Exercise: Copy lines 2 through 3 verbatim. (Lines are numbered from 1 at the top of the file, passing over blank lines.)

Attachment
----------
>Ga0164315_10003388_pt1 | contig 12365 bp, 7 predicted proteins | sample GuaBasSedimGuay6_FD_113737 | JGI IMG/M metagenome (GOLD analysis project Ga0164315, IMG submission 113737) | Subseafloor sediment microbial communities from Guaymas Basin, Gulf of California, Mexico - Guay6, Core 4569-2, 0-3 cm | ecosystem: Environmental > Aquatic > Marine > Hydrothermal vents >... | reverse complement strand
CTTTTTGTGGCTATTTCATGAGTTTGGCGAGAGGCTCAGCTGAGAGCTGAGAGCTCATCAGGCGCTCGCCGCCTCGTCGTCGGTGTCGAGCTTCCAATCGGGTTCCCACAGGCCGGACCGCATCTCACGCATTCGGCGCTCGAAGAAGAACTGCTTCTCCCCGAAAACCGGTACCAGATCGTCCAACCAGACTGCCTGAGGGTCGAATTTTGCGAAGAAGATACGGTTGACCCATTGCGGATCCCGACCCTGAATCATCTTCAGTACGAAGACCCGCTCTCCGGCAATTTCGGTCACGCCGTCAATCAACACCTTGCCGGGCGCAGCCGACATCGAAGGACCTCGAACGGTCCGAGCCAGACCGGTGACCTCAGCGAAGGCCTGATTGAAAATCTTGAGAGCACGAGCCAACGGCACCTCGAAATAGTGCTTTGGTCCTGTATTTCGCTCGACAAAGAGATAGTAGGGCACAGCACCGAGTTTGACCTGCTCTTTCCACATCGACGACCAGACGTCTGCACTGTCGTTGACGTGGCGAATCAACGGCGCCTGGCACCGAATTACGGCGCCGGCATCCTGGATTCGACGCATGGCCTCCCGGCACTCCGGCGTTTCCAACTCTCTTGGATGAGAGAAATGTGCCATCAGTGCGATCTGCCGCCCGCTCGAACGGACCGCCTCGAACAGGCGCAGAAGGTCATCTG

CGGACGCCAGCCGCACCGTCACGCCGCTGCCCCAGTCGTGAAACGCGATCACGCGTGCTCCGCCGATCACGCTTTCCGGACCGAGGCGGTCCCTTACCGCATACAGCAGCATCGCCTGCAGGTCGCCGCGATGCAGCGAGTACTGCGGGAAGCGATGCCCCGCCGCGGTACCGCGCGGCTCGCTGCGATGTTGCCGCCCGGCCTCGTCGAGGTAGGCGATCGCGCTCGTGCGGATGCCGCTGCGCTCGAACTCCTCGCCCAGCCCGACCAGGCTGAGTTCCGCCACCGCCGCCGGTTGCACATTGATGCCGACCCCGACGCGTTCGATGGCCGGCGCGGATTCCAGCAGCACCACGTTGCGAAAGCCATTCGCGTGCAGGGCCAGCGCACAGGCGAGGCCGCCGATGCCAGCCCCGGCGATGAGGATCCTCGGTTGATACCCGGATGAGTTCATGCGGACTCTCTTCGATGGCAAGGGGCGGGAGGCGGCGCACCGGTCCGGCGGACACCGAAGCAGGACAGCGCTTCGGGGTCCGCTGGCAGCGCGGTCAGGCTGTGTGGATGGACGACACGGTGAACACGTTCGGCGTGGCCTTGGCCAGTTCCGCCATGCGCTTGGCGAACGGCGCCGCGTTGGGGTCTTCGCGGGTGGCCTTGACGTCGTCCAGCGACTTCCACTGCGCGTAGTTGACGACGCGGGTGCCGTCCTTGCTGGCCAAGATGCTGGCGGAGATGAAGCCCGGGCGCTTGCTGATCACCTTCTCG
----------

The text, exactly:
CTTTTTGTGGCTATTTCATGAGTTTGGCGAGAGGCTCAGCTGAGAGCTGAGAGCTCATCAGGCGCTCGCCGCCTCGTCGTCGGTGTCGAGCTTCCAATCGGGTTCCCACAGGCCGGACCGCATCTCACGCATTCGGCGCTCGAAGAAGAACTGCTTCTCCCCGAAAACCGGTACCAGATCGTCCAACCAGACTGCCTGAGGGTCGAATTTTGCGAAGAAGATACGGTTGACCCATTGCGGATCCCGACCCTGAATCATCTTCAGTACGAAGACCCGCTCTCCGGCAATTTCGGTCACGCCGTCAATCAACACCTTGCCGGGCGCAGCCGACATCGAAGGACCTCGAACGGTCCGAGCCAGACCGGTGACCTCAGCGAAGGCCTGATTGAAAATCTTGAGAGCACGAGCCAACGGCACCTCGAAATAGTGCTTTGGTCCTGTATTTCGCTCGACAAAGAGATAGTAGGGCACAGCACCGAGTTTGACCTGCTCTTTCCACATCGACGACCAGACGTCTGCACTGTCGTTGACGTGGCGAATCAACGGCGCCTGGCACCGAATTACGGCGCCGGCATCCTGGATTCGACGCATGGCCTCCCGGCACTCCGGCGTTTCCAACTCTCTTGGATGAGAGAAATGTGCCATCAGTGCGATCTGCCGCCCGCTCGAACGGACCGCCTCGAACAGGCGCAGAAGGTCATCTG

CGGACGCCAGCCGCACCGTCACGCCGCTGCCCCAGTCGTGAAACGCGATCACGCGTGCTCCGCCGATCACGCTTTCCGGACCGAGGCGGTCCCTTACCGCATACAGCAGCATCGCCTGCAGGTCGCCGCGATGCAGCGAGTACTGCGGGAAGCGATGCCCCGCCGCGGTACCGCGCGGCTCGCTGCGATGTTGCCGCCCGGCCTCGTCGAGGTAGGCGATCGCGCTCGTGCGGATGCCGCTGCGCTCGAACTCCTCGCCCAGCCCGACCAGGCTGAGTTCCGCCACCGCCGCCGGTTGCACATTGATGCCGACCCCGACGCGTTCGATGGCCGGCGCGGATTCCAGCAGCACCACGTTGCGAAAGCCATTCGCGTGCAGGGCCAGCGCACAGGCGAGGCCGCCGATGCCAGCCCCGGCGATGAGGATCCTCGGTTGATACCCGGATGAGTTCATGCGGACTCTCTTCGATGGCAAGGGGCGGGAGGCGGCGCACCGGTCCGGCGGACACCGAAGCAGGACAGCGCTTCGGGGTCCGCTGGCAGCGCGGTCAGGCTGTGTGGATGGACGACACGGTGAACACGTTCGGCGTGGCCTTGGCCAGTTCCGCCATGCGCTTGGCGAACGGCGCCGCGTTGGGGTCTTCGCGGGTGGCCTTGACGTCGTCCAGCGACTTCCACTGCGCGTAGTTGACGACGCGGGTGCCGTCCTTGCTGGCCAAGATGCTGGCGGAGATGAAGCCCGGGCGCTTGCTGATCACCTTCTCG